When two equal-sized drops collide in a two-dimensional extensional flow of a second immiscible fluid, the time required to drain the thin film between the drops prior to coalescence is referred to as the drainage time. In a previously proposed scaling theory [
H. Yang et al., Phys. Fluids 13, 1087–1106 (2001)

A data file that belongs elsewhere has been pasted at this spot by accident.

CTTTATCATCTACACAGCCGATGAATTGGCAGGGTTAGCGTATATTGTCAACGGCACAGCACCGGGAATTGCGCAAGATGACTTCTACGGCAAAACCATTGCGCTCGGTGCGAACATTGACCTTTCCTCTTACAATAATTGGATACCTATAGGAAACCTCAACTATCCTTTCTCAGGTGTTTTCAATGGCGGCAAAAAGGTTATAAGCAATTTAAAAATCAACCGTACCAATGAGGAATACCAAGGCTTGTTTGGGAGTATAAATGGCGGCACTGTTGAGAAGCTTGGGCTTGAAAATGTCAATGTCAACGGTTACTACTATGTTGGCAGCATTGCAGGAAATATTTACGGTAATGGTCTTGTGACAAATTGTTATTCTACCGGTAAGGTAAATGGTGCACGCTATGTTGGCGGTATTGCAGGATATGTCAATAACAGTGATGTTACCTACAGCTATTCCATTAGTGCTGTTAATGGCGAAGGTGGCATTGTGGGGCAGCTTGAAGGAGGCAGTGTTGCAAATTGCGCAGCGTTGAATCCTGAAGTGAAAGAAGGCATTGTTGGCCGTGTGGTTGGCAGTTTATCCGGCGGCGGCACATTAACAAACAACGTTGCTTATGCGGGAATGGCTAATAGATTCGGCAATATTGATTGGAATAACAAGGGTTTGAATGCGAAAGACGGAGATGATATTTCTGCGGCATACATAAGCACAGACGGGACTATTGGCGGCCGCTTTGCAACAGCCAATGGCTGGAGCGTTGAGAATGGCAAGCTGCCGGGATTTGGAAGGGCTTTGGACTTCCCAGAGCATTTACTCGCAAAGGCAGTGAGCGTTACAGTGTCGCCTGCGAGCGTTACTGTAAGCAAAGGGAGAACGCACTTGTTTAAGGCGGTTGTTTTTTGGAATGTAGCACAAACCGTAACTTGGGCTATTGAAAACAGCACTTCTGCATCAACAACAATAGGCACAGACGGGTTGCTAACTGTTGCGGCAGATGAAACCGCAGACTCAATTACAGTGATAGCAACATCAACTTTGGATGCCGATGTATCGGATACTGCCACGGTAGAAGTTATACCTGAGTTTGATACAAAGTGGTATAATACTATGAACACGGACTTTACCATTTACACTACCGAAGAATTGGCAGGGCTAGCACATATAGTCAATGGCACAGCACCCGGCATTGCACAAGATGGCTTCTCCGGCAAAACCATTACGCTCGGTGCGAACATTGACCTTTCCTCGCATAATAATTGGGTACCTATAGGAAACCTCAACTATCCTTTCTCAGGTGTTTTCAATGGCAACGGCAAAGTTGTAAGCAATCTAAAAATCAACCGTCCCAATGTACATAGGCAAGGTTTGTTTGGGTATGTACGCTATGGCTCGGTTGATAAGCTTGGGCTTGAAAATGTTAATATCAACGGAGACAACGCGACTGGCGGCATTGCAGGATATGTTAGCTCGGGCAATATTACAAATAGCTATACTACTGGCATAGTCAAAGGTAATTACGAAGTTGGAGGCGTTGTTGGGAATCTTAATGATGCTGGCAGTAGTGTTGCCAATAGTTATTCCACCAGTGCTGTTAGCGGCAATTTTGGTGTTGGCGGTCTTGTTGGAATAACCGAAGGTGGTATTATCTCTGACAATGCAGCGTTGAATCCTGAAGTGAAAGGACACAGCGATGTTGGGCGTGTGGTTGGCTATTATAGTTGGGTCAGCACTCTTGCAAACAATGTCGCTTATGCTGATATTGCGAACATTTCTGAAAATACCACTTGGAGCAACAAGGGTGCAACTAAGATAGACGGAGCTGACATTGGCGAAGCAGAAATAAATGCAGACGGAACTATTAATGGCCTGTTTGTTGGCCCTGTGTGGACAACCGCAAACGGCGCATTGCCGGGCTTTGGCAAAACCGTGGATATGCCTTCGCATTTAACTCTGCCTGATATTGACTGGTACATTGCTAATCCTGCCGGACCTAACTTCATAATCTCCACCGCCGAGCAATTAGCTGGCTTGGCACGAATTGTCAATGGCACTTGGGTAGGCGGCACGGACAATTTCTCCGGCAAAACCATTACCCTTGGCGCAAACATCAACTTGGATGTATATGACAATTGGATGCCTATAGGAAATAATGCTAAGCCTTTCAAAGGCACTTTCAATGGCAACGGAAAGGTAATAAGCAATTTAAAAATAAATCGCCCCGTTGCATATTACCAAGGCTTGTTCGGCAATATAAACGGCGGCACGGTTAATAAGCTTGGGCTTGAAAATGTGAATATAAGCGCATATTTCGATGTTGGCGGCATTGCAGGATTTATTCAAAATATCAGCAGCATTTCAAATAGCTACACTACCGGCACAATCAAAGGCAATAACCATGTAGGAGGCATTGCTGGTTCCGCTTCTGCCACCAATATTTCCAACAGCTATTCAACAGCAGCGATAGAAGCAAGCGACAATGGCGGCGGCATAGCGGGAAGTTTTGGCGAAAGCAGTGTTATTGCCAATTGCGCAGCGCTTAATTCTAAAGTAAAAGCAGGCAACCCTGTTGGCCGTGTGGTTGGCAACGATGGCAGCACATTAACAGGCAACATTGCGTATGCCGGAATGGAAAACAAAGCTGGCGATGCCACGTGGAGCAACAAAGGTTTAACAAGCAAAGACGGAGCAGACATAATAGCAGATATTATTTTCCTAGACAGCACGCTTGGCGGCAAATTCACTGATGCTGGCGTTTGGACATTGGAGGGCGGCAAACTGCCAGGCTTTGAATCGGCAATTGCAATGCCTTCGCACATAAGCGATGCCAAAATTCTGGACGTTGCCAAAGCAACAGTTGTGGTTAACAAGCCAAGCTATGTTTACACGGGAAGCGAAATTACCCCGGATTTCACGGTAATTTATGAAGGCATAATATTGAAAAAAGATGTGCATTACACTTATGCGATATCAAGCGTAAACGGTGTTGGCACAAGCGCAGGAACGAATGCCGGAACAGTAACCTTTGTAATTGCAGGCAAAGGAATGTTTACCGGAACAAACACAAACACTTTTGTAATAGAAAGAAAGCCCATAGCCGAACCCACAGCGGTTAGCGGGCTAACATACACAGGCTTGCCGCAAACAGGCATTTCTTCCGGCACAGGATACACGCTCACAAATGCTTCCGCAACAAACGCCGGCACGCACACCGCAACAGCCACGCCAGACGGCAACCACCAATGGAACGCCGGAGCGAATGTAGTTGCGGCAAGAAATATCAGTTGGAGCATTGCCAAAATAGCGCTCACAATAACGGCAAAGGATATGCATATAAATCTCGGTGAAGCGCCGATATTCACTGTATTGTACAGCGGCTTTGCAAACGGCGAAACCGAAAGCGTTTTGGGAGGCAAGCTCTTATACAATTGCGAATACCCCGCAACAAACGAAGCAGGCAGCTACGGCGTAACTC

] we found that in the low Ca regime, the dimensionless product of the film drainage time (td) and the applied shear rate (G) should scale as Ca1/2. Yet, recent numerical simulations contradict this result and show that the dimensionless drainage time (tdG) in this regime scales as Ca. Furthermore, the existing experiments suggest that the drainage time may become independent of Ca in the limit Ca⪡1. In this paper, we attempt to address these apparent contradictions. First, we carry out coalescence experiments in a four-roll mill for significantly smaller drops than have heretofore been studied. Our results show that as R is decreased for a fixed Ca range, the scaling exponent m in the correlation tdG ∼ Cam falls in the range 1 ⩽ m ⩽ 4/3, but never exhibits a value smaller than 1. Thus, we corroborate the numerically predicted scaling of tdG with Ca in the low Ca regime. We then reexamine the scaling theory. We find that the disagreement between scaling theories and the numerical simulations (as well as the present experiments) ultimately emanates from a fundamental limitation in the definition of the drainage time. Finally, our experiments show that the scaling exponent unexpectedly increases when the viscosity ratio is increased from λ = 0.19 to λ = 6.8 for a drop radius smaller than 27 μm. We show that one must evidently account for interfacial “slip” between the drops and the surrounding film to account for this observed increase in m. We define a slip parameter that gives an a priori estimate of the importance of slip in the experimental data.